How Best to Save & Invest for Kids
Albert Einstein believed compound interest was the eighth wonder of the world. He said, “He who understands it, earns it; he who doesn’t, pays it.” The simple way money grows is over time so it makes sense to start investing early for kids when they are young. The greatest asset they have is time.
Whether you are a savvy parent, grandparent or other family member, you might have wondered what you can do financially to help pave the way for the young humans in your life.
Savings can be education focused or not, and often tax-advantaged. Since the average cost of going to a public 4-year university has crept up to over $25,000/year, let’s first explore how to save for college.
There are two types of education savings accounts.
- Coverdell – also known as an Education Savings Account (ESA)
- 529 Savings Plan – in Oregon it is commonly known as the Oregon College Savings Plan
The profits earned in both types of accounts grow tax-deferred. Distributions are tax-free, as long as they are used for qualified expenses (tuition, fees, books, supplies, equipment and most room and board charges). Money that is not used for qualifying college expenses is subject to income taxes plus 10% penalty. Contributions can be made until the due date of the contributor’s return or April 15.
- Contributions are not deductible.
- The funds can be applied to elementary and secondary private school as well as college.
- You can only contribute a maximum of $2,000 per year per beneficiary regardless of number of accounts so it doesn’t work as well as the 529 plan for allowing, say, grandparents or other relatives to contribute.
- There are contribution limits for taxpayers – under $110k/yr for single and $220k/yr for joint filers. This is based on the Modified Adjusted Gross Income (MAGI).
- Contributions can’t be made past age 18.
- A Coverdell ESA must be used by age 29.5.
- Even though the ESAs have been somewhat overshadowed by the 529s, they still offer the most investment flexibility.
- A 529 plan is state-sponsored.
- Any resident of any state can invest in any state’s 529 plan.
- There can be tax advantages for state residents.
- In Oregon, there use to be a set maximum tax deduction, but that changed in 2019 to a tax credit up to $150 for single filers/$300 for joint filers based on your income and contribution.
- It can be used for elementary or secondary schooling now, but keep in mind that these types of tax-free withdrawals are limited to $10,000 per year for tuition costs.
- There is no income limit for contributors.
- If the child does not need or use all of the money in the account, it can be transferred to another sibling, relative or even non-relative.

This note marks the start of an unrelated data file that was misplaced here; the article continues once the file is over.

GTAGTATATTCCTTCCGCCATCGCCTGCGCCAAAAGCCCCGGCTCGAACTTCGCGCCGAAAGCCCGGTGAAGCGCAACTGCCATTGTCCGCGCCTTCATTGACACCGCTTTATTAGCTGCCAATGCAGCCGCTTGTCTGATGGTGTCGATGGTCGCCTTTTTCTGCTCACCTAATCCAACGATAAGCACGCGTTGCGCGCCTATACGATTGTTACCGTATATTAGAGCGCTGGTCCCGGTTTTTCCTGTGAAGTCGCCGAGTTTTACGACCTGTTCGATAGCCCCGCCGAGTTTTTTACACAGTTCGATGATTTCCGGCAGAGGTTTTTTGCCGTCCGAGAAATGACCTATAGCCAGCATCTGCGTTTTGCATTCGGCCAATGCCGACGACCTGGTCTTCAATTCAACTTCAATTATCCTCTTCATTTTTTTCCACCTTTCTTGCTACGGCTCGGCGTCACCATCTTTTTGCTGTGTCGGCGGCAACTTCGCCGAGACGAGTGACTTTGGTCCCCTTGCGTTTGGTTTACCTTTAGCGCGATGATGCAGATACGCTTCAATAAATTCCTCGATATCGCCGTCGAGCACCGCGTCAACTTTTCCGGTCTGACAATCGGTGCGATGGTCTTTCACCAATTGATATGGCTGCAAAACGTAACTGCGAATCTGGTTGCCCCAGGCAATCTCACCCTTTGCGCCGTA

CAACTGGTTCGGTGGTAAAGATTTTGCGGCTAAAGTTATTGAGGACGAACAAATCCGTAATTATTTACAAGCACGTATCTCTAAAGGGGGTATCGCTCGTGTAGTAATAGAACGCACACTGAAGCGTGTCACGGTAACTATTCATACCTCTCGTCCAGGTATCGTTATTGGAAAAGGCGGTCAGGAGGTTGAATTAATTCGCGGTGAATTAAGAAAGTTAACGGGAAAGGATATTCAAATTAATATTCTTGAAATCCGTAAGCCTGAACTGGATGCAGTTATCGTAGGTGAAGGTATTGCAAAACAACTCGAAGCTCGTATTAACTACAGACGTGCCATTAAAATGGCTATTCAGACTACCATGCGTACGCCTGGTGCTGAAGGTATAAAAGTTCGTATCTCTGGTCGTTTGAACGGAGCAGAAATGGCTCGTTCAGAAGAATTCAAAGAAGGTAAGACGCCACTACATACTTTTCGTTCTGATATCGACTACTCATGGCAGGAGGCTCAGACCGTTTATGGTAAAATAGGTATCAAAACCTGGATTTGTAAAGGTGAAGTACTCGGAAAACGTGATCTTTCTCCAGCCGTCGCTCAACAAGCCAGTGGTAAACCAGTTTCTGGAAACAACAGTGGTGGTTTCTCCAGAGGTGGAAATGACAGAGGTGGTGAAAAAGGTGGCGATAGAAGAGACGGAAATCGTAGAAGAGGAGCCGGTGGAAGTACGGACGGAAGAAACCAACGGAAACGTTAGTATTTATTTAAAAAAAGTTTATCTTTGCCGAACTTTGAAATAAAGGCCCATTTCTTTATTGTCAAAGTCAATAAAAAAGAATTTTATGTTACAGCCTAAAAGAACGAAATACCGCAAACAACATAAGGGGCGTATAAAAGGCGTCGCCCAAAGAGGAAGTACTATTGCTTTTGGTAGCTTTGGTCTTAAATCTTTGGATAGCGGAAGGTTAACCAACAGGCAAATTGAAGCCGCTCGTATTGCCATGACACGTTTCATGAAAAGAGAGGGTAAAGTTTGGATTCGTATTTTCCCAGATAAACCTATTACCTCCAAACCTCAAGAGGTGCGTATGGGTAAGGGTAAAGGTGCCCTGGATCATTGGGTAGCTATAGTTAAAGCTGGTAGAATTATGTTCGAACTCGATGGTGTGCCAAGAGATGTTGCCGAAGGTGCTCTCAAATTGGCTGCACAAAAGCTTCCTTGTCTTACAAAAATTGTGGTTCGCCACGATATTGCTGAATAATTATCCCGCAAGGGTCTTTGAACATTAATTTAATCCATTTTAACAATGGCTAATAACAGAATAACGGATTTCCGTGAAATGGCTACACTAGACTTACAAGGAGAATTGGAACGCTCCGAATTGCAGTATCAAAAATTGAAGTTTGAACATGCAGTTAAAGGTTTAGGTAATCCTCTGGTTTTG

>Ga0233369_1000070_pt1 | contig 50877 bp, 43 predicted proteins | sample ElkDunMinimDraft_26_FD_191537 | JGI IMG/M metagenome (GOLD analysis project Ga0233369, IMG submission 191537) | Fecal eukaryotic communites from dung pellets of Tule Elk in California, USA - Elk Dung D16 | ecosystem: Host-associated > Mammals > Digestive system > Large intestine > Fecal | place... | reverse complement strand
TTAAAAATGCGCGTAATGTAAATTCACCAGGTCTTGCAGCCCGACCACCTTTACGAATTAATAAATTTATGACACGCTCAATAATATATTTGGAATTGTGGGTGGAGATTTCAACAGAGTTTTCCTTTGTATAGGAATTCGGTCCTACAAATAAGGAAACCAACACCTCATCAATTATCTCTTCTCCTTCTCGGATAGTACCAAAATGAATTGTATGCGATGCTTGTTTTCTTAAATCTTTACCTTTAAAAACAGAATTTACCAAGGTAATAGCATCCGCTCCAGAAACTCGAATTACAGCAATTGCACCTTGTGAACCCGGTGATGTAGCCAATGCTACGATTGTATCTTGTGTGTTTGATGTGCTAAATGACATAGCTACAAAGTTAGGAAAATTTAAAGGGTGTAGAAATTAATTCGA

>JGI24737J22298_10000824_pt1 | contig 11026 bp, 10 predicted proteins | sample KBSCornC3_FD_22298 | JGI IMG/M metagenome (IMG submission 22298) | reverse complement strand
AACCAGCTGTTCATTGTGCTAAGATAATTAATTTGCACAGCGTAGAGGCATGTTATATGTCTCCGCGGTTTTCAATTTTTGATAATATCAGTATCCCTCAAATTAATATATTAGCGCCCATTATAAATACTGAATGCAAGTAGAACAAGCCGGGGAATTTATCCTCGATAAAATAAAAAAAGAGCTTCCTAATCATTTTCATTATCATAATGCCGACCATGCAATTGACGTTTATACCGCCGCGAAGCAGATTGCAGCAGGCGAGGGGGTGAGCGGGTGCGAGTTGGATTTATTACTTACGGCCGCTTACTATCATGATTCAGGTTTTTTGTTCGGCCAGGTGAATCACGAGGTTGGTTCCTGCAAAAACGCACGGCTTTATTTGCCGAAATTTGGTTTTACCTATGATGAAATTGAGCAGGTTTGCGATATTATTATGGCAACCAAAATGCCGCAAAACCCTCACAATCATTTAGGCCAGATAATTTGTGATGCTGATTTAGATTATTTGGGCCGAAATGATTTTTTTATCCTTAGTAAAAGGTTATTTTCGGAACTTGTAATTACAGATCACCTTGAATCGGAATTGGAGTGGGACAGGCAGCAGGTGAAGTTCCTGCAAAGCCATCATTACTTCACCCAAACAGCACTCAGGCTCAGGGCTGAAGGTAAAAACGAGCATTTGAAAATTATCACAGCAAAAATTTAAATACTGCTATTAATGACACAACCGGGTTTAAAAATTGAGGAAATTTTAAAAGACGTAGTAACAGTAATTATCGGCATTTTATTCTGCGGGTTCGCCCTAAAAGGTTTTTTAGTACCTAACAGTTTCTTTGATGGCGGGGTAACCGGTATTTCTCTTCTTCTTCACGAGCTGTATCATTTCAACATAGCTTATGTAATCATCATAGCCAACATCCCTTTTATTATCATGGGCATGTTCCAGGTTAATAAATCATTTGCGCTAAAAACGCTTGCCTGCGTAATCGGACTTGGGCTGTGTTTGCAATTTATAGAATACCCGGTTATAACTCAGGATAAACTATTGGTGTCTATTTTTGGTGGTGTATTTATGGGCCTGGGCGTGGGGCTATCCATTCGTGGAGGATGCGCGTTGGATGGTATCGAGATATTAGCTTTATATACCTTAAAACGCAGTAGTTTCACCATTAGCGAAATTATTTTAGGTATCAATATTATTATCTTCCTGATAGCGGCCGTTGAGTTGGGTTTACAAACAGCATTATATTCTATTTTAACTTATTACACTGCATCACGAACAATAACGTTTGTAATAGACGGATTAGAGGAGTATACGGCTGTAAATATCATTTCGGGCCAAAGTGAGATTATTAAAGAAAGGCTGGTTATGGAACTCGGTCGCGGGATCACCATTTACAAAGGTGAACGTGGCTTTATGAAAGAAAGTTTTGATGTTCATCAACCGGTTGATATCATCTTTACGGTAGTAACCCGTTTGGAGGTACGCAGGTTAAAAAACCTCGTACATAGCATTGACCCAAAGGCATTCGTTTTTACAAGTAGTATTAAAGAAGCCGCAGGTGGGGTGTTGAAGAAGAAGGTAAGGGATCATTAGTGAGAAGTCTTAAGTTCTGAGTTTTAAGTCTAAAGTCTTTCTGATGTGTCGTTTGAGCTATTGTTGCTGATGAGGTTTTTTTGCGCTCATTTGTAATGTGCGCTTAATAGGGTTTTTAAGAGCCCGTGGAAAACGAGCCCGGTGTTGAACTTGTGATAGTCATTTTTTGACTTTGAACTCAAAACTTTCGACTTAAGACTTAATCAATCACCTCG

- Different than an ESA, a 529 plan has a lifetime maximum account balance of $400,000 in Oregon. This varies by state based on the qualified higher education expenses in that state.
- The account is only eligible to be invested in the limited funds designated by the state.
- There is a 529 Prepaid Plan for locking in tuition costs early, but we do not recommend these.
Due to recent tax law changes in the past couple of years, there are fewer differences between the ESA and 529 accounts. In 2017, the 529 expanded to cover K-12 education as mentioned earlier, and in 2019, apprenticeship programs were also added to the 529. The SECURE Act also opened up the possibility of using 529 funds for repayments on any qualified education loan up to $10,000 for the beneficiary or a sibling of the beneficiary – up to a $10,000 lifetime maximum, per person.
It’s important to be aware that both the ESA and 529 can negatively affect financial aid eligibility. These accounts are considered assets and will reduce need-based aid by a maximum of 5.64% of the asset’s value.
Non-Education Focused Saving/Investing
Now let’s look at the other savings options for minors which can be used for other important expenses. By law, these types of accounts require a custodian or guardian to control the assets and make all the investment decisions until the age of majority at which point the account is turned over to the child. This age is different in each state. In Oregon, the age of majority is age 18, but next door in Washington, it is age 21.
Minor Roth IRA
If a kid of any age has a part-time job with earned income during the year, an investment option with tax advantages is a Minor Roth IRA. Contributions are not tax-deductible, but they grow tax-free. You can contribute the total of the child’s gross wages, up to a maximum of $6,000 in 2021. If the child makes under $600, you don’t have to worry about filing a tax return. Potentially they can still earn up to $12,000 without owing federal taxes. The other benefit is that contributions (not earnings) to a Roth can be withdrawn penalty- and tax-free at any time for any reason.
One big benefit is that the FAFSA (financial aid for college) does not ask about the value of Roth IRAs since they are usually designated for retirement.
The last option with no tax advantages (after the first $1,000 earned) is to save inside a UGMA/UTMA account (Uniform Gifts to Minors Act/Uniform Transfers to Minors Act). These accounts can be invested in a variety of investment choices, but realized earnings along the way are considered taxable to the account owner. Contribution and earnings can be used for any reason at any time.
If you think your child may apply for financial aid for school, UGMA/UTMA accounts may not be your best option since they are weighted 20% in FAFSA calculations.
We encourage clients to seek our advice when considering all your choices for saving and investing. Also, be sure to check with your tax preparer for any unknown negative consequences that your decision may have on your tax return. More information on the Oregon 529 account can be found at oregoncollegesavings.com, including the option to open an account with as little as $25.